This year many in New Zealand are celebrating 125 years since the Parliament allowed women to have the vote. In her address to the United Nations General Assembly last month New Zealand Prime Minister Jacinda Ardern said, however, ‘I for one will never celebrate the gains we have made for women domestically, while internationally other women and girls experience a lack of the most basic of opportunity and dignity.’
It’s important in any discussion of human rights to acknowledge that there are usually some groups who enjoy their rights more fully than others, both across countries and within any society.
In New Zealand, for example, while gender has not been a legal barrier to democratic participation for 125 years, data from the Human Rights Measurement Initiative show that there are still groups who are not fully able to participate.
How HRMI identifies vulnerable groups
In our civil and political rights data collection, we ask human rights experts which groups they see as being most at risk of having their rights abused or limited. Their answers are represented in word clouds on our data site.
Group names shown in a bigger type are those that were selected by a larger proportion of our experts as being at particular risk.
The word cloud in the example above, for the right to participate in government, in New Zealand, shows that experts identified detainees as particularly at risk of not having this right respected. This is probably because a 2010 law means that prisoners cannot vote.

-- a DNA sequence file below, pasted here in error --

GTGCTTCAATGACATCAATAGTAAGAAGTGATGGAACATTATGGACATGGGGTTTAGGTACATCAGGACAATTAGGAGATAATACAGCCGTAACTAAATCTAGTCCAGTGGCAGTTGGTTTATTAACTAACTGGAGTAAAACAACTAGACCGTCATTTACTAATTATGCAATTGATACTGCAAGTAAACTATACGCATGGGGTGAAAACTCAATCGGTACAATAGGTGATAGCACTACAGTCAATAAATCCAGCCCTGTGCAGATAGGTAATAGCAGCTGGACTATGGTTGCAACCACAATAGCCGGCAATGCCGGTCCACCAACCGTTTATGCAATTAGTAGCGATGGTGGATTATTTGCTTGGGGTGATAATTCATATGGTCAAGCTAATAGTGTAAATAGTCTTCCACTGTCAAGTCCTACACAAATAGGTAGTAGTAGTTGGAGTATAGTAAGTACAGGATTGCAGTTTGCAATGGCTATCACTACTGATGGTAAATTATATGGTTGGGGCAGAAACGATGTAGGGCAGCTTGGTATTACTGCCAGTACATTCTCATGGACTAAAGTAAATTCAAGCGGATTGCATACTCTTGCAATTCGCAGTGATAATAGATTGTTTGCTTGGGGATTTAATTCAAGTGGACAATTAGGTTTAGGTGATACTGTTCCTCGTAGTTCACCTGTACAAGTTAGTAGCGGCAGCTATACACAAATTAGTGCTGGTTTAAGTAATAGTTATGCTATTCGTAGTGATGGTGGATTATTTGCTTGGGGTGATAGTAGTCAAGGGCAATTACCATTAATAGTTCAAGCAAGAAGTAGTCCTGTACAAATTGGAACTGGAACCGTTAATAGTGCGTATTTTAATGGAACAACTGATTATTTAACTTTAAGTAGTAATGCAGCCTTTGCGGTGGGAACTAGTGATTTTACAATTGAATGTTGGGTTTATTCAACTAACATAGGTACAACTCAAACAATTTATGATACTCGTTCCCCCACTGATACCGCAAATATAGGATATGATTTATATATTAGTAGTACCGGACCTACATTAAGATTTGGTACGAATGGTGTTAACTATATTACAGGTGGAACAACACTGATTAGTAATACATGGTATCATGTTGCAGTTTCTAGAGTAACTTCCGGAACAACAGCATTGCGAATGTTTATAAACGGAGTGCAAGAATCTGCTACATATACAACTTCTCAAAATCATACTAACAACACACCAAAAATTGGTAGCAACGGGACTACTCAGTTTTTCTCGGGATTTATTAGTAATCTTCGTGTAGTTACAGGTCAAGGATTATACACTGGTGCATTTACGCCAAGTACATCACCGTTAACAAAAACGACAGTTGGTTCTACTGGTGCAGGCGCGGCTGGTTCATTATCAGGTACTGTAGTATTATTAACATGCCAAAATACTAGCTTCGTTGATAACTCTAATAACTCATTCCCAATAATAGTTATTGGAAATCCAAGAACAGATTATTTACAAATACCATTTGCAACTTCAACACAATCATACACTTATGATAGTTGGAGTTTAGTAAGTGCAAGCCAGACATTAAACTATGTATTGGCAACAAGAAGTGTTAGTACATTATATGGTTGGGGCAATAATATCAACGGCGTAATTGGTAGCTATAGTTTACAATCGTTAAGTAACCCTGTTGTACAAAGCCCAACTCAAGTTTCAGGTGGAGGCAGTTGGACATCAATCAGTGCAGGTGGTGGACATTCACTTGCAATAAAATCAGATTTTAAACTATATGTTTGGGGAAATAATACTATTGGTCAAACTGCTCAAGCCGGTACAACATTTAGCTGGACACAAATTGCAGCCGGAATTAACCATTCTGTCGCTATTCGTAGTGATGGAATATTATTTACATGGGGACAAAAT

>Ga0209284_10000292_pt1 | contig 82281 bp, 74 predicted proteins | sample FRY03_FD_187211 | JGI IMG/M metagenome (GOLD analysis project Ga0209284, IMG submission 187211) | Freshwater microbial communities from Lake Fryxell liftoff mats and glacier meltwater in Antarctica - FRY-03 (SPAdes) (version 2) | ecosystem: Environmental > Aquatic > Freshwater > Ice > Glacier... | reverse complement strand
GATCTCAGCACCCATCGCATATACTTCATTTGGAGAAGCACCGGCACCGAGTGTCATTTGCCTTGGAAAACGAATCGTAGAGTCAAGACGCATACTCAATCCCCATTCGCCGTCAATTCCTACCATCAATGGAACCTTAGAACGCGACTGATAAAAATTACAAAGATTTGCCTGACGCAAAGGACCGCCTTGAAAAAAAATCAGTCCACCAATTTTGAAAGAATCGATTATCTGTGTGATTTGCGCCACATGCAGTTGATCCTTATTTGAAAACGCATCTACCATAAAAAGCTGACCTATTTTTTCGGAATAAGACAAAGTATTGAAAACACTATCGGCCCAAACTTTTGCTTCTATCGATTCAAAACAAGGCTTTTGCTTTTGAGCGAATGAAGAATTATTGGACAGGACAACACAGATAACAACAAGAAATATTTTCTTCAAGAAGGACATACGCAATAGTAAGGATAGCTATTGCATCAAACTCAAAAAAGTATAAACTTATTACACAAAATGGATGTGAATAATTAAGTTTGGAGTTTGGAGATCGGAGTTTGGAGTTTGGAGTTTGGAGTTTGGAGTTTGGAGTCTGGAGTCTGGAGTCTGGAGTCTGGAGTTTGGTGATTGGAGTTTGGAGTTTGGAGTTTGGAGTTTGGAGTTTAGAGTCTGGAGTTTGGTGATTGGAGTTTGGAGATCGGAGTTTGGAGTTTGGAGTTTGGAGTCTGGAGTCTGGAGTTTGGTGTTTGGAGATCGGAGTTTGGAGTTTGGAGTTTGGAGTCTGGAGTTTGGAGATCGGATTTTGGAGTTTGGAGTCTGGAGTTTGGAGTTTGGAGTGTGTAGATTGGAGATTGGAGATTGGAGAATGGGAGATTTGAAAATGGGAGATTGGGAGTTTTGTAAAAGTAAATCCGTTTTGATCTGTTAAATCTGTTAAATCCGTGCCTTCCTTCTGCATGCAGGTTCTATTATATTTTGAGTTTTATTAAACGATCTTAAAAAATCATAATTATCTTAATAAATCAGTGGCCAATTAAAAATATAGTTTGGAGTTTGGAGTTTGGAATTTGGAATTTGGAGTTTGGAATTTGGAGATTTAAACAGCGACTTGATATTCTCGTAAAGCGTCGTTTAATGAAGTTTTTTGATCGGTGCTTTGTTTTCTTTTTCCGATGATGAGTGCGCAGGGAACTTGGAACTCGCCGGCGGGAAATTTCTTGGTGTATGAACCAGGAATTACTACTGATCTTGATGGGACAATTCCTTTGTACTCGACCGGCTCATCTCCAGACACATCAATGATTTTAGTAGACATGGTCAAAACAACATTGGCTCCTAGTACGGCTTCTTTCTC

These word clouds are a starting point, not an exhaustive list. For instance, given that Māori are significantly over-represented in the prison population, we could extrapolate from the HRMI data to argue that Māori are another group who are at higher risk of having their rights to democratic participation curtailed.
How to find the word clouds you want
You can see word clouds for every civil and political right we measure, and you can access them in two ways.
If you are looking at the circular radar graphs of one of the countries we have civil and political rights data for, just click on the right you are interested in. Extra information on that right in that country will appear in the bar on the right. Scroll down to see the word cloud.
This is a good way to look at the word clouds if you are focussing on the human rights landscape of one particular country, because you can click through each of the rights in turn, and see each word cloud, one after another.
If you’re more interested in comparing comparing how different countries give effect to a particular right, there’s another way to reach the word clouds.
Choose ‘Explore by Rights’, then click on a right, such as the right to freedom from torture. Click on one of the country codes and more information will appear on the bar at the right. Scroll down for the word cloud.
Here is the graph for freedom from torture, with Fiji selected, then Australia.
Who can use these data?
All of HRMI’s data are freely available to anyone. You can explore our data site here, and even download the dataset.
HRMI aims to produce useful data. Some of the people we expect will use our data are:
- Journalists, especially those reporting a particular country, and those focusing on human rights, politics, social issues or international affairs
- Government policy advisers
- Human rights advocates
- Human rights monitors within a region, and at the international level
- Private companies, for decision-making, to minimise risk for investors, and direct capital flows ethically.
If you know anyone in those categories, please let them know about HRMI, in case our data can be useful to them.
HRMI’s data have been available for only a few months so far, but as different people use them, we want to share stories and case studies. Whenever you see our data in action, please tell us, and we’ll include a link to it here.